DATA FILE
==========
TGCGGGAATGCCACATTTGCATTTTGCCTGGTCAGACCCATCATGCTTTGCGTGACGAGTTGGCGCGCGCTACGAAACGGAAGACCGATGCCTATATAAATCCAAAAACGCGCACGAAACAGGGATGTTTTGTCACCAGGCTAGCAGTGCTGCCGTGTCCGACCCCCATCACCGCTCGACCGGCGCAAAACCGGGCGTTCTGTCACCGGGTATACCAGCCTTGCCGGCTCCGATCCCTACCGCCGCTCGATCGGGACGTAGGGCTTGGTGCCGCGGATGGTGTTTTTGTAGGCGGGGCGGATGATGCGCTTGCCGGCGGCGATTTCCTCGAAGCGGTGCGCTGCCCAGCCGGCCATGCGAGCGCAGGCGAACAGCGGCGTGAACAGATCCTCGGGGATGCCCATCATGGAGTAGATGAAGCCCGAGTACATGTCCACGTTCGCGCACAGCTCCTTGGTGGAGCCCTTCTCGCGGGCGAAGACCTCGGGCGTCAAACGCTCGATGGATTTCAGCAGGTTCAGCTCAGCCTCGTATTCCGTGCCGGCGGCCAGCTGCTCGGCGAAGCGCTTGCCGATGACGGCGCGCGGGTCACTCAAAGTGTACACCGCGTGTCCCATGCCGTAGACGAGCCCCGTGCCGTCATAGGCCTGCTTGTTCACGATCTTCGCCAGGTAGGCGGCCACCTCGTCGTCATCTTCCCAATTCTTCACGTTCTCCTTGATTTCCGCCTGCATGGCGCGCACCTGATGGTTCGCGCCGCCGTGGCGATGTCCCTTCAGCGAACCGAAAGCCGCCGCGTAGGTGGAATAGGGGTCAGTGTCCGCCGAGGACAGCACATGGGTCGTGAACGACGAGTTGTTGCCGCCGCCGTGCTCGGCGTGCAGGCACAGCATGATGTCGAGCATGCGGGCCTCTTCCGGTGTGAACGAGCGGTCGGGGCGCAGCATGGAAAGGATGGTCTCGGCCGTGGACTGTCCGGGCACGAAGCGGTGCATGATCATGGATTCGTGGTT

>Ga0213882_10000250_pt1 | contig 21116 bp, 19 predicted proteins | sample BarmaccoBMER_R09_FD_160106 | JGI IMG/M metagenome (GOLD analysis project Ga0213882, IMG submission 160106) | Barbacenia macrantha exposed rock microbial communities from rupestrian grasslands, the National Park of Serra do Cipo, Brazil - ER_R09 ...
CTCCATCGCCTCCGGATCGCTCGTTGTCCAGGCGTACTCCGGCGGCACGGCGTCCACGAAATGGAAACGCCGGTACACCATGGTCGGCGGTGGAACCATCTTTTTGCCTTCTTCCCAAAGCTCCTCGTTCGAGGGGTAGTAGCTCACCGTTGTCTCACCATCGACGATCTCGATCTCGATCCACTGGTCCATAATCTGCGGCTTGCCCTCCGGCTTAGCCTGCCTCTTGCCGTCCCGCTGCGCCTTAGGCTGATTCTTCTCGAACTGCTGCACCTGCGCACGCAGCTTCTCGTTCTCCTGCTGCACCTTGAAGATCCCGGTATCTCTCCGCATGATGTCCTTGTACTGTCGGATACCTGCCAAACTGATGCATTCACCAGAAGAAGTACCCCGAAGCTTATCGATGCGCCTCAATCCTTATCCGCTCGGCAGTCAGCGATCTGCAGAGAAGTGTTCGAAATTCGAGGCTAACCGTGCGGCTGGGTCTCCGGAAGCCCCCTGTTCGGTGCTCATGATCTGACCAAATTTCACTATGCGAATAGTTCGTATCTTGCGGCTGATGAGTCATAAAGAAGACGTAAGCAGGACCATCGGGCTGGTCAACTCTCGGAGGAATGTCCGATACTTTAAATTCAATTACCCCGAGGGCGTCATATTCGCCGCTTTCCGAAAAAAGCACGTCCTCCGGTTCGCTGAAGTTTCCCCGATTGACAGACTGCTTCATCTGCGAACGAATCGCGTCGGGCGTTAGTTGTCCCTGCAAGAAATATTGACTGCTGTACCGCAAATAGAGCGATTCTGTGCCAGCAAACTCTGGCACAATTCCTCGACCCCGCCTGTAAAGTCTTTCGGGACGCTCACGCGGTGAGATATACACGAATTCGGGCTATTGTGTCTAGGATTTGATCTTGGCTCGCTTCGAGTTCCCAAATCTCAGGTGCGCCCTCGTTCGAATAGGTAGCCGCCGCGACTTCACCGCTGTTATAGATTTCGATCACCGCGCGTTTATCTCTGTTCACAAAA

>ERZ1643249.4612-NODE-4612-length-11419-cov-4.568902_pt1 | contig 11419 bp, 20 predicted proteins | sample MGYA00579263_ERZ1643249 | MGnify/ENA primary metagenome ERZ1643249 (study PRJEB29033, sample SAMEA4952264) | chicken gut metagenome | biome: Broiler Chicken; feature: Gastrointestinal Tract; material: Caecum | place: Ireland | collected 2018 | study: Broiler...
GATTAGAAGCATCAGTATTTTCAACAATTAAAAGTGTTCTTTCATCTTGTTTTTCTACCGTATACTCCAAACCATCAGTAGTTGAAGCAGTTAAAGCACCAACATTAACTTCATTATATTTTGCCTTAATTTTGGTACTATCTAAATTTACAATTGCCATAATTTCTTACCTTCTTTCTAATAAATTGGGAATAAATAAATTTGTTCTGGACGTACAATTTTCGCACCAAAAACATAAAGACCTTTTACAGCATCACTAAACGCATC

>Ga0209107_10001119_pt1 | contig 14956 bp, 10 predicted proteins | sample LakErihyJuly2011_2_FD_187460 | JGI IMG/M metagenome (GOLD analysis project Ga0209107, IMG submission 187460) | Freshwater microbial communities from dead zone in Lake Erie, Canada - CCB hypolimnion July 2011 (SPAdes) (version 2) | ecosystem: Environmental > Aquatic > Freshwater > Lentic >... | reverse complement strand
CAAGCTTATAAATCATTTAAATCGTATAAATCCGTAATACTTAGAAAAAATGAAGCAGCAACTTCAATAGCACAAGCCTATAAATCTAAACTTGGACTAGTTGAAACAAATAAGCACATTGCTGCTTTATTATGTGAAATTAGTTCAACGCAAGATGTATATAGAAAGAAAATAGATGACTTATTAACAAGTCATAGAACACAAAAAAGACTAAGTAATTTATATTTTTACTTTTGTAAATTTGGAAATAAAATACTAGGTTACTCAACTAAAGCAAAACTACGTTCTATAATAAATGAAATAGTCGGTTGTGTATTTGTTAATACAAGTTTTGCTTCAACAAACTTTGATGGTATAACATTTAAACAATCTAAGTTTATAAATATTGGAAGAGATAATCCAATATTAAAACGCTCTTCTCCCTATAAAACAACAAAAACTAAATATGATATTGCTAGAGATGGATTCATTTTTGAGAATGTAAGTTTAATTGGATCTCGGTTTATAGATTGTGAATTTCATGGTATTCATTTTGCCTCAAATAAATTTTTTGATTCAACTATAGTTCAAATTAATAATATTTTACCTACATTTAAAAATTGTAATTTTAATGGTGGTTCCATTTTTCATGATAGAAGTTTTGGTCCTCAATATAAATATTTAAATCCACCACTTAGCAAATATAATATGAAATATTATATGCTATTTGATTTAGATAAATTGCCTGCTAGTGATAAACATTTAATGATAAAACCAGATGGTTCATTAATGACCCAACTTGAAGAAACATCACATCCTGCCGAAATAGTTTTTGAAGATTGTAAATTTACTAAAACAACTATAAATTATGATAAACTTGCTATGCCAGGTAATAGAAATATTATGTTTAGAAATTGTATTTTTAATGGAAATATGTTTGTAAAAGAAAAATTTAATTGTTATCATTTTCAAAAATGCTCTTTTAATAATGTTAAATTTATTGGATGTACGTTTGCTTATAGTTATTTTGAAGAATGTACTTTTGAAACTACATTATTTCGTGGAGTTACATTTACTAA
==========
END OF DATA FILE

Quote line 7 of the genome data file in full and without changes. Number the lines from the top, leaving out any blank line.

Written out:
CAAGCTTATAAATCATTTAAATCGTATAAATCCGTAATACTTAGAAAAAATGAAGCAGCAACTTCAATAGCACAAGCCTATAAATCTAAACTTGGACTAGTTGAAACAAATAAGCACATTGCTGCTTTATTATGTGAAATTAGTTCAACGCAAGATGTATATAGAAAGAAAATAGATGACTTATTAACAAGTCATAGAACACAAAAAAGACTAAGTAATTTATATTTTTACTTTTGTAAATTTGGAAATAAAATACTAGGTTACTCAACTAAAGCAAAACTACGTTCTATAATAAATGAAATAGTCGGTTGTGTATTTGTTAATACAAGTTTTGCTTCAACAAACTTTGATGGTATAACATTTAAACAATCTAAGTTTATAAATATTGGAAGAGATAATCCAATATTAAAACGCTCTTCTCCCTATAAAACAACAAAAACTAAATATGATATTGCTAGAGATGGATTCATTTTTGAGAATGTAAGTTTAATTGGATCTCGGTTTATAGATTGTGAATTTCATGGTATTCATTTTGCCTCAAATAAATTTTTTGATTCAACTATAGTTCAAATTAATAATATTTTACCTACATTTAAAAATTGTAATTTTAATGGTGGTTCCATTTTTCATGATAGAAGTTTTGGTCCTCAATATAAATATTTAAATCCACCACTTAGCAAATATAATATGAAATATTATATGCTATTTGATTTAGATAAATTGCCTGCTAGTGATAAACATTTAATGATAAAACCAGATGGTTCATTAATGACCCAACTTGAAGAAACATCACATCCTGCCGAAATAGTTTTTGAAGATTGTAAATTTACTAAAACAACTATAAATTATGATAAACTTGCTATGCCAGGTAATAGAAATATTATGTTTAGAAATTGTATTTTTAATGGAAATATGTTTGTAAAAGAAAAATTTAATTGTTATCATTTTCAAAAATGCTCTTTTAATAATGTTAAATTTATTGGATGTACGTTTGCTTATAGTTATTTTGAAGAATGTACTTTTGAAACTACATTATTTCGTGGAGTTACATTTACTAA